Back Up Your Cloud-Stored Memories With These Free ToolsS

Today I'd like to talk to you about...backing up. I don't just mean connecting an external hard drive to your laptop and transferring all your files over. I'm talking 'bout backing up the cloud.

Has the thought of losing all your Gmail emails, Google documents, Flickr photos and tweets scare you? You may think storing everything online will make you immune to data loss, but that's not often the case. Lifehacker's done a terrific round-up of helpful free services, but here are the best:

Services like Dan Benjamin's FlickrTouchr script and the Java-based FlickrEdit will help you download all the Flickr photos in their original size, with the last one letting you download your contacts' photos too if you wish.

There's a plethora of back-up tools for your POP-supporting email accounts, or you can simply use your PC or Mac's Outlook/Mail programs to download your whole email history. If paying a couple of dollars each month doesn't faze you, BackupMyMail works with Gmail, Hotmail and Yahoo accounts.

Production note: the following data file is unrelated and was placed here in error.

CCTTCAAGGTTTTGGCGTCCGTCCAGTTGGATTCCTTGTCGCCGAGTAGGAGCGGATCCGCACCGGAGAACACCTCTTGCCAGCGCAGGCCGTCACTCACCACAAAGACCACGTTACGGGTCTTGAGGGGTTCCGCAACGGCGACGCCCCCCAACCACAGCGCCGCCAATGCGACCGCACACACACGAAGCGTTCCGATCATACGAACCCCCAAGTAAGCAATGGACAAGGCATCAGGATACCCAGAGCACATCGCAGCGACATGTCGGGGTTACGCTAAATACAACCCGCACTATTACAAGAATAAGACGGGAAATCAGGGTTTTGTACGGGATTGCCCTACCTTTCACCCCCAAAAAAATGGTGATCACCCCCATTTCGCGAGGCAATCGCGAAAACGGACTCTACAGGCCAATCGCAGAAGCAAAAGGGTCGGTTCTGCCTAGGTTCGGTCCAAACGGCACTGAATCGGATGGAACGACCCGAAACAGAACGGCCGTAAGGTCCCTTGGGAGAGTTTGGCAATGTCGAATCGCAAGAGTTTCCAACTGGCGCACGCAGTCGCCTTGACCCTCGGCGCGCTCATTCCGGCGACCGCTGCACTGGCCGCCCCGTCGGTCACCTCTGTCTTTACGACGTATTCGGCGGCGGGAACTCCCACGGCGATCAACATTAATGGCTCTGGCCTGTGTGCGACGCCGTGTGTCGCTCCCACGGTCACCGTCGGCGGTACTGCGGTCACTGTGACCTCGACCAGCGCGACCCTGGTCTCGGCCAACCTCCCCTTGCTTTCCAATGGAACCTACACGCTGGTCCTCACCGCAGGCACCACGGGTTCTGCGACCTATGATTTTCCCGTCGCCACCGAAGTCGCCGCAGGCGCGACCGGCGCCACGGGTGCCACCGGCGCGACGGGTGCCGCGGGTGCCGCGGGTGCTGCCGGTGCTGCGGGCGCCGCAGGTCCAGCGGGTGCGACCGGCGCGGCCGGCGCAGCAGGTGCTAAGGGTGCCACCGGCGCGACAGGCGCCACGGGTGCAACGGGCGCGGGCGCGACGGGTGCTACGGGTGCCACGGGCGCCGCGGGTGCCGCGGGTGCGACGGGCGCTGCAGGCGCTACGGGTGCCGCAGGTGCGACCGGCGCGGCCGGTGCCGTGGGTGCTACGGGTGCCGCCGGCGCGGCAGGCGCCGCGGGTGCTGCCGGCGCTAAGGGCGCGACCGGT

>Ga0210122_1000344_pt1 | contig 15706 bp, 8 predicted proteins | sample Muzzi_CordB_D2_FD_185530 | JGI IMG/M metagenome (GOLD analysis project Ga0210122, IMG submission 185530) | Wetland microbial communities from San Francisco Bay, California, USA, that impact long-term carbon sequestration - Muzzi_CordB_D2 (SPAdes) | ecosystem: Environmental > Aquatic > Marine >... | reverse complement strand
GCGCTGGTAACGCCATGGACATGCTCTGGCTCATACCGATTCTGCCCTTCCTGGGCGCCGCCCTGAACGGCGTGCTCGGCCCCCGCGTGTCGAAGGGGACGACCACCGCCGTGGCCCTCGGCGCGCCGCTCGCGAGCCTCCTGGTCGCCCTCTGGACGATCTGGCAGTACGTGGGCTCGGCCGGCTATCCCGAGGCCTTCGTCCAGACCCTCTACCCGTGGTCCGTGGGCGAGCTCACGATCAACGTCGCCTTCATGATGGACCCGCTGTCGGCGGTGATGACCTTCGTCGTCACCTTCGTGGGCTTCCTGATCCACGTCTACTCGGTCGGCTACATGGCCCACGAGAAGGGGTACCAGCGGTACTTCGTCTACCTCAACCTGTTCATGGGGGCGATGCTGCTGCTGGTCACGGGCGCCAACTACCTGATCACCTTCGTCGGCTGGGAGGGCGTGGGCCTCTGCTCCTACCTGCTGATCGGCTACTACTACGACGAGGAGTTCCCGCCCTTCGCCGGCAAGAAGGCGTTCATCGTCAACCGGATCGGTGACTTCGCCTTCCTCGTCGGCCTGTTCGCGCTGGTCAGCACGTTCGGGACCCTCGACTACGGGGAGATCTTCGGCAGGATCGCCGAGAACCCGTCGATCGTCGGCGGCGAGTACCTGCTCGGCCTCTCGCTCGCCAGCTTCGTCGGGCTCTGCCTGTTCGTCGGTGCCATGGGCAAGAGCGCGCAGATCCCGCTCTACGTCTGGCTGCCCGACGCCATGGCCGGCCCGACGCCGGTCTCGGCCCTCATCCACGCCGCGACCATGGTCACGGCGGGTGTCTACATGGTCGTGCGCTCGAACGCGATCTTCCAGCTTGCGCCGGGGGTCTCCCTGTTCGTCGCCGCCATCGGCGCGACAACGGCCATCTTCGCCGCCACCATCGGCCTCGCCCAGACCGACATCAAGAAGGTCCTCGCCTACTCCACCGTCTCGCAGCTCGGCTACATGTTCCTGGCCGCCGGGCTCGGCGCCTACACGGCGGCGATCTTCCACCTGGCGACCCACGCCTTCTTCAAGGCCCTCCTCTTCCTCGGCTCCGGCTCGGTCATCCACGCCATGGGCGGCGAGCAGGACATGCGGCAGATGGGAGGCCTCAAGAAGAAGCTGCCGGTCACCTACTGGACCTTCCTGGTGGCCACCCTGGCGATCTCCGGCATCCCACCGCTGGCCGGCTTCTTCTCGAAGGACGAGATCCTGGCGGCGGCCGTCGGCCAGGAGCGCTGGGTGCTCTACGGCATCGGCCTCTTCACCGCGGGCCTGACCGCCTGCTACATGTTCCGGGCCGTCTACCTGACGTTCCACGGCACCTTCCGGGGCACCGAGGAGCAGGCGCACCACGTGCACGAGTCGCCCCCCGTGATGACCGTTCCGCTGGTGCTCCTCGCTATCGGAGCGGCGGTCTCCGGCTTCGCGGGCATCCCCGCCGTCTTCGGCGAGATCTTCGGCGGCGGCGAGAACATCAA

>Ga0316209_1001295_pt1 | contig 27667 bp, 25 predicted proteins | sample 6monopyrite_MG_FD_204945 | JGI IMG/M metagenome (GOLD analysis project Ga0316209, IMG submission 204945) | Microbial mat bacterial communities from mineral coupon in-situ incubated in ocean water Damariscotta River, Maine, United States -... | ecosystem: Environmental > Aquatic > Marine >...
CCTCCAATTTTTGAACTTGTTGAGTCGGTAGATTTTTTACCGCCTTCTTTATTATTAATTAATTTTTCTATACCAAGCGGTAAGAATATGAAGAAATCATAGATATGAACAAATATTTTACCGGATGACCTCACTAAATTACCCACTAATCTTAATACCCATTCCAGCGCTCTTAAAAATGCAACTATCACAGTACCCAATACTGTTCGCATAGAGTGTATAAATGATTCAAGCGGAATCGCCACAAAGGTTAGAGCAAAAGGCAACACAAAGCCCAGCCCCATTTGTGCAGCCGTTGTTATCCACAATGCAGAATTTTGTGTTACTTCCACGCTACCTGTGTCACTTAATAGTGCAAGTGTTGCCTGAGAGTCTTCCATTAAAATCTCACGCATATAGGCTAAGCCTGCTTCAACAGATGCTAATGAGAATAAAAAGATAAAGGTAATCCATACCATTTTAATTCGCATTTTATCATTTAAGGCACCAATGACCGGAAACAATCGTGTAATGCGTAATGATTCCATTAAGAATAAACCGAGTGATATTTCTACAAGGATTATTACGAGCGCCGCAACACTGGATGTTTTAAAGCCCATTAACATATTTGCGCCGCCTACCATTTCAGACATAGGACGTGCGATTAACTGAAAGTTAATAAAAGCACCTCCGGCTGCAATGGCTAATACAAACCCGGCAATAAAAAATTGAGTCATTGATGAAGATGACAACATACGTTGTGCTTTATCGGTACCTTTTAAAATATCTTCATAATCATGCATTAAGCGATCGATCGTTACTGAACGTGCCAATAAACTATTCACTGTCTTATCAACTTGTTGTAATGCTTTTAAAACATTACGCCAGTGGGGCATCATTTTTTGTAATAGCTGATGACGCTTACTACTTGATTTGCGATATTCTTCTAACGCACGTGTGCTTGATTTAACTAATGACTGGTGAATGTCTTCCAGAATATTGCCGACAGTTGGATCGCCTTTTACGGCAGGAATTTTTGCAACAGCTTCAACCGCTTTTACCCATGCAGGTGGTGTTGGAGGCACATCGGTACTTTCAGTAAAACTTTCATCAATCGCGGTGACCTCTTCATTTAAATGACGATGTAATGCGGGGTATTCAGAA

Likewise, Google documents has the Windows GDoc Backup which cleverly downloads just the documents you don't already have on your PC. GDataCopier works with Mac and Linux systems.

The average Twitter user doesn't have much use for backing up all their tweets, but what if your account tweets haikus about the day's trending topics, or something equally "valuable"? Only 3,200 tweets are available for download, so if you've made more than that it makes sense to back up for posterity's sake. Backup My Tweets downloads them in HTML, PDF or JSON formats, in exchange for a tweet about the service.

Facebook users can try out Social Safe for $3, which backs up photos (both yours and others who've tagged you) and friends lists, but sadly not messages or comments. If you know of a better Facebook tool—preferably free—do let us know.

Alternatively, you may be wanting to store your desktop data in the cloud for the first time, but don't know where to start. Let us remind you of CrashPlan for Windows, Mac and Linux users, which costs $4.50 a month; Mozy which will give you 2GB a month for free, or $4.95 a month for unlimited; or Dropbox which is a little more pricey at $9.99 each month for 50GB of storage.

Have we missed your favorite storage/back-up service? Let me know below what you use. [Lifehacker]

Image Credit: Kevin Dooley